Mutual Fund Pioneer Templeton Dies

John Templeton, the billionaire investor and philanthropist, has died. Templeton was a pioneer of international investing and mutual funds in the years after World War II. He was also known for the prize that sought to reconcile science and religion.

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MICHELE NORRIS, host:

From NPR News, this is ALL THINGS CONSIDERED. I'm Michele Norris.

MELISSA BLOCK, host:

And I'm Melissa Block. The global investor and philanthropist John Templeton has died at age 95. He put his huge fortune toward creating a foundation to support people who work for the reconciliation of science and religion, and he founded the Templeton Prize. NPR's Margot Adler has this remembrance.

MARGOT ADLER: John M. Templeton amassed a fortune in investments and mutual funds. He created the Templeton Foundation to answer the big questions, the laws of nature, the nature of consciousness. Take this excerpt from a Templeton Foundation video.

Unidentified Man: For thousands of years, human beings have gazed in wonder at the world about them and asked, why are we here?

ADLER: The Templeton Foundation has an endowment of $1.5 billion and gives about $70 million in annual grants. The Templeton Prize, at one point $6 million, has been called the world's richest. According to the Templeton Prize Web site, the award goes to a person who has made an exceptional contribution to affirming life's spiritual dimensions. It has gone to theologians and scientists, from Mother Theresa to Freeman Dyson. Templeton chose to make the prize huge deliberately.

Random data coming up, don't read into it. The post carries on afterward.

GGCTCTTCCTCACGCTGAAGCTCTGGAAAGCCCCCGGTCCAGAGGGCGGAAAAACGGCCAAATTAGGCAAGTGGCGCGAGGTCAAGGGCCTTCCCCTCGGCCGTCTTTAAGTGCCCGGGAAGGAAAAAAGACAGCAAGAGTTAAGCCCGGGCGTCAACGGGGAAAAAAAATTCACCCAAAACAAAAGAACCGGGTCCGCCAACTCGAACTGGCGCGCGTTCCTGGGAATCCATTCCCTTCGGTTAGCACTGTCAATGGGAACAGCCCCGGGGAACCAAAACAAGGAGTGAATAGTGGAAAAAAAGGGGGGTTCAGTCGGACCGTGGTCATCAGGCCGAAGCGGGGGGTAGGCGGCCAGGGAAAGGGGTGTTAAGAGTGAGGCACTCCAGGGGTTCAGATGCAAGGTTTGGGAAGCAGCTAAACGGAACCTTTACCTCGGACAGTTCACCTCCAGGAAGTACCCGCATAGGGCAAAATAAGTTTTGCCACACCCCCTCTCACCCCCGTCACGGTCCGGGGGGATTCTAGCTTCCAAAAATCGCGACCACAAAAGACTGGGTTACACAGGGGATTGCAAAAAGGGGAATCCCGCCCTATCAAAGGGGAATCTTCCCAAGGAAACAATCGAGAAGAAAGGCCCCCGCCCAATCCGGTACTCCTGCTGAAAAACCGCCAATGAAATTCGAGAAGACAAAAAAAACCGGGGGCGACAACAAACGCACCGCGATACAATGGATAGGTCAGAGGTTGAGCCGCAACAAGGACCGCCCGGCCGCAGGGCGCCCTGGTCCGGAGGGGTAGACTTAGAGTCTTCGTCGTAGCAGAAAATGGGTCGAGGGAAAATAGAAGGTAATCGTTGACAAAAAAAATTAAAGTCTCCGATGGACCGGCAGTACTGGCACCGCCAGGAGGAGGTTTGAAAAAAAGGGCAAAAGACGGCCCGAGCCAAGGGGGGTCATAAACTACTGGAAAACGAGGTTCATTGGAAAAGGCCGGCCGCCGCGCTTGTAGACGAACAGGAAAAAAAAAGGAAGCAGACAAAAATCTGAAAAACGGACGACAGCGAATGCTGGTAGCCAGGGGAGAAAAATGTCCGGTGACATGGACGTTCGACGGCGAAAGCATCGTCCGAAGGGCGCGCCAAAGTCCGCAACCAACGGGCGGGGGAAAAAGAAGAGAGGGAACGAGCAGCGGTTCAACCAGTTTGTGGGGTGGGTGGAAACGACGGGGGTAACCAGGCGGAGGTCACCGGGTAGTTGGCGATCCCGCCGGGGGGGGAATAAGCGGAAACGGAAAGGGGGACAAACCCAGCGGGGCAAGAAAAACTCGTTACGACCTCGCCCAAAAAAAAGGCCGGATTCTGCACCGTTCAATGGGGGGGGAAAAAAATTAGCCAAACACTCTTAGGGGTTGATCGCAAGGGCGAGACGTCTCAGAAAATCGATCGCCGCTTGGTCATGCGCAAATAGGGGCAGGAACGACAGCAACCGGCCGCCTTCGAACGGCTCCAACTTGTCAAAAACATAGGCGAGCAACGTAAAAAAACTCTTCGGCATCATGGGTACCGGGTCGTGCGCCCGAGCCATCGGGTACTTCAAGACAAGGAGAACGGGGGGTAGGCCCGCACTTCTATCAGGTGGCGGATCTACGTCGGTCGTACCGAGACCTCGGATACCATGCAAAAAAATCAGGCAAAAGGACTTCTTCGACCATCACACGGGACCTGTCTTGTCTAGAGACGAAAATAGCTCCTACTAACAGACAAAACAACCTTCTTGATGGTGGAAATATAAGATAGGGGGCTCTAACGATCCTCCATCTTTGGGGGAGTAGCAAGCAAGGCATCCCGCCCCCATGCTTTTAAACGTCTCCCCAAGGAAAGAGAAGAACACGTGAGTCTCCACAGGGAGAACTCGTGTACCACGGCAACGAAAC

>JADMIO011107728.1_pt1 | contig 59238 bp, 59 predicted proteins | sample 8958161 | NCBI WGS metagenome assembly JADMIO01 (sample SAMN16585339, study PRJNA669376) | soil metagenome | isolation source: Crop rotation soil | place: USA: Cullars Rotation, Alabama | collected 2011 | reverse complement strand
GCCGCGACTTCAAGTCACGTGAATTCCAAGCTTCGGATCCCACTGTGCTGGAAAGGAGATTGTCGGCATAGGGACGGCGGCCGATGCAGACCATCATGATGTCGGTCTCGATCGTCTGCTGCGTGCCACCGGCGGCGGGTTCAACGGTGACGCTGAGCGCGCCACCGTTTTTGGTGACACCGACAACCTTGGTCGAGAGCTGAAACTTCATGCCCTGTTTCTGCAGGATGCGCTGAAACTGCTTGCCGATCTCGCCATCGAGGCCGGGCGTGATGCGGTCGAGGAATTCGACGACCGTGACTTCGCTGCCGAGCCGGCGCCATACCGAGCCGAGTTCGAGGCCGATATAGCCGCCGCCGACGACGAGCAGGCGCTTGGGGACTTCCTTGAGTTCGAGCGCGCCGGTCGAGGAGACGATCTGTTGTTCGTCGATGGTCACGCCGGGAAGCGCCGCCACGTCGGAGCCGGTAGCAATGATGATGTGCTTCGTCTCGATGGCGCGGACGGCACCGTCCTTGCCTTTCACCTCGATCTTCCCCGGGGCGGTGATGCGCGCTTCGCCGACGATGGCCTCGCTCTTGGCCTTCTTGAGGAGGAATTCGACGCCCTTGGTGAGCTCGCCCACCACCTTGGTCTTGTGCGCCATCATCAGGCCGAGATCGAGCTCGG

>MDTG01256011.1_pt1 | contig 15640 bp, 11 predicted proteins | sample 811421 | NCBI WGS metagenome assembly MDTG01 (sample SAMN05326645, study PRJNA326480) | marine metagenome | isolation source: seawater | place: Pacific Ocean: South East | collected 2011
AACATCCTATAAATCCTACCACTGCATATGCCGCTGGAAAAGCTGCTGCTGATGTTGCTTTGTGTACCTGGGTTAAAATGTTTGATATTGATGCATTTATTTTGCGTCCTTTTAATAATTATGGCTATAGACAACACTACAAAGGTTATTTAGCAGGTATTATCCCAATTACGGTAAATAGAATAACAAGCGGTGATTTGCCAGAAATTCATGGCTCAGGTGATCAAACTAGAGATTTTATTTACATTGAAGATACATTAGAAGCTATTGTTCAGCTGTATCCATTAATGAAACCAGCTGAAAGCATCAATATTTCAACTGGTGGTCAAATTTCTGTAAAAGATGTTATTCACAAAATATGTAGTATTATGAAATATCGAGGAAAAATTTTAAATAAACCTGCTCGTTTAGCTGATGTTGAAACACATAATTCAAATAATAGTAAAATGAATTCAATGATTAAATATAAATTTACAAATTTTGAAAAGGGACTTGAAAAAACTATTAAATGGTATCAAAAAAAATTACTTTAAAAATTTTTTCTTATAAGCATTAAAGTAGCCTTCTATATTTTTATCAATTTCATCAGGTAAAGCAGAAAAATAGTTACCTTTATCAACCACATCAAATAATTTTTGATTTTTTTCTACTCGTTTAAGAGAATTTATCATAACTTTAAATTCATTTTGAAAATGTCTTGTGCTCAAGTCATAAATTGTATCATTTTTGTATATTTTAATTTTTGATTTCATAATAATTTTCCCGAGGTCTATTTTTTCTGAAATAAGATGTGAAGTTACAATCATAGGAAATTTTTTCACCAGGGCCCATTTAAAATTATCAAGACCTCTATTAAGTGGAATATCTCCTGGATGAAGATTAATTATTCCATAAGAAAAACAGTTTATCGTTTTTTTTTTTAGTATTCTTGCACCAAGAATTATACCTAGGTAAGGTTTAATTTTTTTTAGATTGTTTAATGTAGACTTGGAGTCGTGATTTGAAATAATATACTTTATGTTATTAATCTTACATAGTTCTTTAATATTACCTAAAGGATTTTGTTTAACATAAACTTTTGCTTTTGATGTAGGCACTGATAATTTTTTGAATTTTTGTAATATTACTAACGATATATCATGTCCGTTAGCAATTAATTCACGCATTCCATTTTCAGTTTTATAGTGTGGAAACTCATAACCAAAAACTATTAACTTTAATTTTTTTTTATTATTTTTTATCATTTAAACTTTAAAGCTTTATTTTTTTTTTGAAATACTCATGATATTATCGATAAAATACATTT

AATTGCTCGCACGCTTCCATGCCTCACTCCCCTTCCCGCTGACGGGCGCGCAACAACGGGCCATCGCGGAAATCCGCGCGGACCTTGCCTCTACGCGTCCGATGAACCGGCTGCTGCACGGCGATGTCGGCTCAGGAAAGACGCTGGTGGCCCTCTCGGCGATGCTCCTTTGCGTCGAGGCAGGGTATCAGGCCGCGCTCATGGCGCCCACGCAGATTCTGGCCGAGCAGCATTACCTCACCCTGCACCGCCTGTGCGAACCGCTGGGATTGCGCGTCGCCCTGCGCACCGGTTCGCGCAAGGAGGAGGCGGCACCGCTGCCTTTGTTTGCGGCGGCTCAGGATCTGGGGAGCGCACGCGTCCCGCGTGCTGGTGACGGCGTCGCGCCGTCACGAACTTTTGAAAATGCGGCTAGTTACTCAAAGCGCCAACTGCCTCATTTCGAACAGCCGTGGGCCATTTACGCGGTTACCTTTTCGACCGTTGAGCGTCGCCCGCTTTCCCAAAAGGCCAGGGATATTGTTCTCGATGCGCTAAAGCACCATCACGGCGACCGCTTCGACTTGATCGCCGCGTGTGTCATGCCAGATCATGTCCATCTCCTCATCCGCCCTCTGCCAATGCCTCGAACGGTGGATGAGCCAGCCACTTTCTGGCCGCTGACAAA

Mr. JOHN TEMPLETON (Philanthropist): We set the Templeton Prize as larger than Nobel to say to the world that new concepts in spiritual information are even more important than any of the other sciences.

ADLER: Some scientists have been skeptical about the purpose of the foundation and the prize, believing it to elevate religion at the expense of science. But the foundation has been the prime funder of attempts to bridge science and religion. Margot Adler, NPR News.

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